[flashrom] please reject my two previous letters

Antonio Ospite ao2 at ao2.it
Sat Jan 10 22:14:01 CET 2015

On Sat, 10 Jan 2015 13:31:08 +0300
Boris Baykov <dev at borisbaykov.com> wrote:

> Basing on your list I developed the following order of 10 + 2 patches,
> where basically 10 patches and added extra 2 small patches 3a and 4a for
> explanation purposes only to provide an example how to use new features.
> This means that to make 4BA version we should patch 1+2+3+4+5+6+7+8+9+10,
> and 3a and 4a can be after 3 and 4 to show code examples. Is it ok?

Great, more than OK.

> Please explain why do you think to split the first patch into two parts ?
> >   - base support for the JEDEC extensions can go into a separate patch;
> >   - flashrom hooking for the extensions and for 4 byte addressing can go
> >     into a dedicated patch;
> From one side the idea is good from another side we'll receive the patch
> (first one) which doesn't make any sense besides of source size increase.

It was just an example, I had only skimmed through the code not
actually read it. You know the code better, you should decide what the
best way to split the patch is.

> 1. 4BA: Basic support for 4-bytes addressing mode
> 2. 4BA: Winbond W25Q256.V chip declaration
> 3. 4BA: Support of Extended Address Register
> 3a.4BA: Temporary W25Q256.V declaration update to work using Ext.Addr.Reg
> 4. 4BA: Support for new direct 4BA instructions + W25Q256.V declaration update
> 4a.4BA: Temporary W25Q256.V declaration update to work via direct funcs 
> 5. 4BA: Progress visualization
> 6. 4BA: SFDP 1.6 parser for compliance with JESD216B
> 7. 4BA: SFDP 1.6 simulation (for testing purposes)
> 8. 4BA: SFDP downgrade to 1.5 to support Micron chips
> 9. 4BA: Some small visual changes for 4-byte addresses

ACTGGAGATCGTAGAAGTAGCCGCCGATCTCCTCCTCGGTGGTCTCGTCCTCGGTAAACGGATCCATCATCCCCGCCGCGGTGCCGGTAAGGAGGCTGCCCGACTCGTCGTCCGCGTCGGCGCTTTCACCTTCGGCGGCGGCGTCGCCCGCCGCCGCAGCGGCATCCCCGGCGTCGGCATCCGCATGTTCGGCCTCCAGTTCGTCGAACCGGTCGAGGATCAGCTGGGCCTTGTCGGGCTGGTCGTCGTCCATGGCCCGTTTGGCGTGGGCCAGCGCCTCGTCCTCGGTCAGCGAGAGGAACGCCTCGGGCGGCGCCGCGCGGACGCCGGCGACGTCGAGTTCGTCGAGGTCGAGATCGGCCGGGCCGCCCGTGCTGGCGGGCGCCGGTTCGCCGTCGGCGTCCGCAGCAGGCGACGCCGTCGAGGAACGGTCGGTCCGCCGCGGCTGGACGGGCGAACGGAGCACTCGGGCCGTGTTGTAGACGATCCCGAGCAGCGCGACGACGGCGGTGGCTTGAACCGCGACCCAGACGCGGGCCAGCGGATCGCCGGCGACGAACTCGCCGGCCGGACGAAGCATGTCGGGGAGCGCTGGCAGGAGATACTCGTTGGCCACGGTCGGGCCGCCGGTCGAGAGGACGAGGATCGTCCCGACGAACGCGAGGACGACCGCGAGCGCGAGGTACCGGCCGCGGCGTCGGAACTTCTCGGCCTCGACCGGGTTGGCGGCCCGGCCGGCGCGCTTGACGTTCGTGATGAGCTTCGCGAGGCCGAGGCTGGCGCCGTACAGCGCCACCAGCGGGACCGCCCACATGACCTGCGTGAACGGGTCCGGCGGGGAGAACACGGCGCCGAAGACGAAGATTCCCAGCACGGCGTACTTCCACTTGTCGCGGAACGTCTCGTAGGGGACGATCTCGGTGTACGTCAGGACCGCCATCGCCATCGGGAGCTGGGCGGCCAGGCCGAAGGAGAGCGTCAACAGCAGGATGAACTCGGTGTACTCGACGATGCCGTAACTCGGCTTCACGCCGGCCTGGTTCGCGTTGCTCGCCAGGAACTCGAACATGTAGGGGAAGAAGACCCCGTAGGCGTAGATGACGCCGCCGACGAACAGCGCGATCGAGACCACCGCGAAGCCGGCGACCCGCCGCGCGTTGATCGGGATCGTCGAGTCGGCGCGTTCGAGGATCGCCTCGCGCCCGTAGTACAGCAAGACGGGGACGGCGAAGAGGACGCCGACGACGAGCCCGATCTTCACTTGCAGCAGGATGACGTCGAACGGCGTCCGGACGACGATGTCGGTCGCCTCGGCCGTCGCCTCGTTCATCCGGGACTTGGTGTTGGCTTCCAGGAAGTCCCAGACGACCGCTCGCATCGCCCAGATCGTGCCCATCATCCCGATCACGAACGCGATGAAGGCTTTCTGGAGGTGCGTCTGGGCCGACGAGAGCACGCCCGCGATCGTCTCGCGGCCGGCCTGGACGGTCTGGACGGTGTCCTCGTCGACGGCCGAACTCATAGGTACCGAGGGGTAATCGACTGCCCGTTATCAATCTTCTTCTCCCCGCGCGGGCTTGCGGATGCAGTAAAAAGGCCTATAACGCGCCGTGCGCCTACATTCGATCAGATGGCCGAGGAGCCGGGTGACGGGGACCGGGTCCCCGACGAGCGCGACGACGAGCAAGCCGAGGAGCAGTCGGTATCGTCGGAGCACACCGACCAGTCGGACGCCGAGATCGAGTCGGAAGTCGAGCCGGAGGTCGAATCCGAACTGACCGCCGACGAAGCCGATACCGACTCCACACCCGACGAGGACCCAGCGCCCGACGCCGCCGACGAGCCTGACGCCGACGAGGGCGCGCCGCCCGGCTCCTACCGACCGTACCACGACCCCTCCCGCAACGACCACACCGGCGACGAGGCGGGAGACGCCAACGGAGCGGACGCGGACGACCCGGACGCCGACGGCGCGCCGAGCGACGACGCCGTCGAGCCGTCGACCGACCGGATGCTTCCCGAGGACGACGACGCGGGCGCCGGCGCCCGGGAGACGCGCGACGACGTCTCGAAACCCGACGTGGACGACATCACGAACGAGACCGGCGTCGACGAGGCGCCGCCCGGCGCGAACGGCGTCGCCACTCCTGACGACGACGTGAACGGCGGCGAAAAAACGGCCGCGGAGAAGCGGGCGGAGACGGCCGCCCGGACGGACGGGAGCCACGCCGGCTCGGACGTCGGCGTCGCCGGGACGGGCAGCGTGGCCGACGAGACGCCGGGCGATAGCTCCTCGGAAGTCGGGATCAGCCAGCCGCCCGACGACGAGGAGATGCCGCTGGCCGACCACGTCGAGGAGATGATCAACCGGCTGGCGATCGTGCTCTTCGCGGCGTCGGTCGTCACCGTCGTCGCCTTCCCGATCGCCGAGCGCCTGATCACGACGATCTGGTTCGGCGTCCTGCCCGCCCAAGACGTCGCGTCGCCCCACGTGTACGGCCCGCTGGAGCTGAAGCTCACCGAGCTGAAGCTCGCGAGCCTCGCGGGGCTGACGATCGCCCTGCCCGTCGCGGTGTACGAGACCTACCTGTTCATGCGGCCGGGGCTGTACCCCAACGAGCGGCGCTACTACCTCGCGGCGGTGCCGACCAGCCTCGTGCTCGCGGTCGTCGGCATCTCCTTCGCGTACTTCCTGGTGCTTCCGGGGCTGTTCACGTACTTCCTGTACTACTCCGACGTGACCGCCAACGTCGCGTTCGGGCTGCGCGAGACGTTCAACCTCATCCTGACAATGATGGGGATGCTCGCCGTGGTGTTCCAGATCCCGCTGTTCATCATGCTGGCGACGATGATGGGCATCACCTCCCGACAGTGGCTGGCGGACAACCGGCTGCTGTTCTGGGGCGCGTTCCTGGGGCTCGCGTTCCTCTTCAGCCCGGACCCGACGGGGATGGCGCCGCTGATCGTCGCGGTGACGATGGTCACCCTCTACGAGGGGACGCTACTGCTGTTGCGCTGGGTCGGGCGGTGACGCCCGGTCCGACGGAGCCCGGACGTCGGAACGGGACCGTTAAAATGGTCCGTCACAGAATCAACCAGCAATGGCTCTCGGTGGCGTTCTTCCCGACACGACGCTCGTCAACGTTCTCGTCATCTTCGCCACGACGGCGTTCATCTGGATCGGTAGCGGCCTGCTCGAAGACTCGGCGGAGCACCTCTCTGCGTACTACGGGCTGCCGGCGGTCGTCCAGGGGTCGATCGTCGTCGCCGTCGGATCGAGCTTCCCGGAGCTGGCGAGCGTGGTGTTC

> 10.4BA: Temporary banner fix about the 4BA patch

Sounds pretty good to me, and in the future using a similar approach
from the start will make things easier for you too.

In the final submission the numeration will be just incremental (like in
a list): 3a becomes 4 and so on; but in principle a development
history looks more like a graph indeed, just like you pictured it.

One thing to remember is that, as a general rule, the code should still
"work" after each patch, at least it should still compile.

> So, I can split the patch today and resubmit the patches set here. 

If you feel like it, and you have some time, try using "git": play with
local branches and with the "git rebase" command, you can clone the
flashrom svn repository as a git repository using the "git svn" command.

Since your patch was based on top of r1861, a possible way to operate
can be this:

# Clone the svn repository (this will get the _latest_ commit)
git svn clone svn://flashrom.org/flashrom/trunk flashrom
cd flashrom

# Start a local temporary branch named "temp-add-4BA-support",
# starting from r1861
git checkout -b temp-add-4BA-support $(git svn find-rev r1861)

# Apply your patch to this branch, and commit it
git apply flashrom-0.9.7-r1861_4ba.patch
git commit -a -m "Huge patch"

# Rebase the branch on top of the latest revision
git rebase master

# Export the rebased patch, the file will be named 0001-Huge-patch.patch
git format-patch -1

# Switch to the master branch and delete the temp branch
git checkout master
git branch -D temp-add-4BA-support

# Start the actual branch from the latest revision, that will be
# the one you'll be working on
git checkout -b add-4BA-support

# Apply the patch (you will see warning about trailing spaces, you can
# fix those at the end) and check the diff
git apply 0001-Huge-patch.patch
git diff

# Use "git add -p" to select the pieces of the huge patch targeted for
# the _first_ dedicated patch, when finished with the first patch, commit.
git add -p
git commit

# "git commit" will present you an editor to write your commit message,
# for the first patch it could be something like this
# (ignore the -----... lines):
Basic support for 4-bytes addressing mode

Signed-off-by: Boris Baykov <dev at borisbaykov.com>

Repeat the "git add -p" thing for the other patches, until "git add -p"
does not do anything anymore.

After that you can see the split patchset by comparing the master
branch with the add-4BA-support branch:
	git whatchanged --reverse master..

Note that "git add -p" gets some time to get used to, that may
discourage you, but again I am just proposing a _possible_ way to
operate, you should use what is more comfortable for you.

If you don't want to learn git now, just ignore what I wrote, it may
even be more confusing to newcomers, I know. :)


Antonio Ospite

A: Because it messes up the order in which people normally read text.
   See http://en.wikipedia.org/wiki/Posting_style
Q: Why is top-posting such a bad thing?

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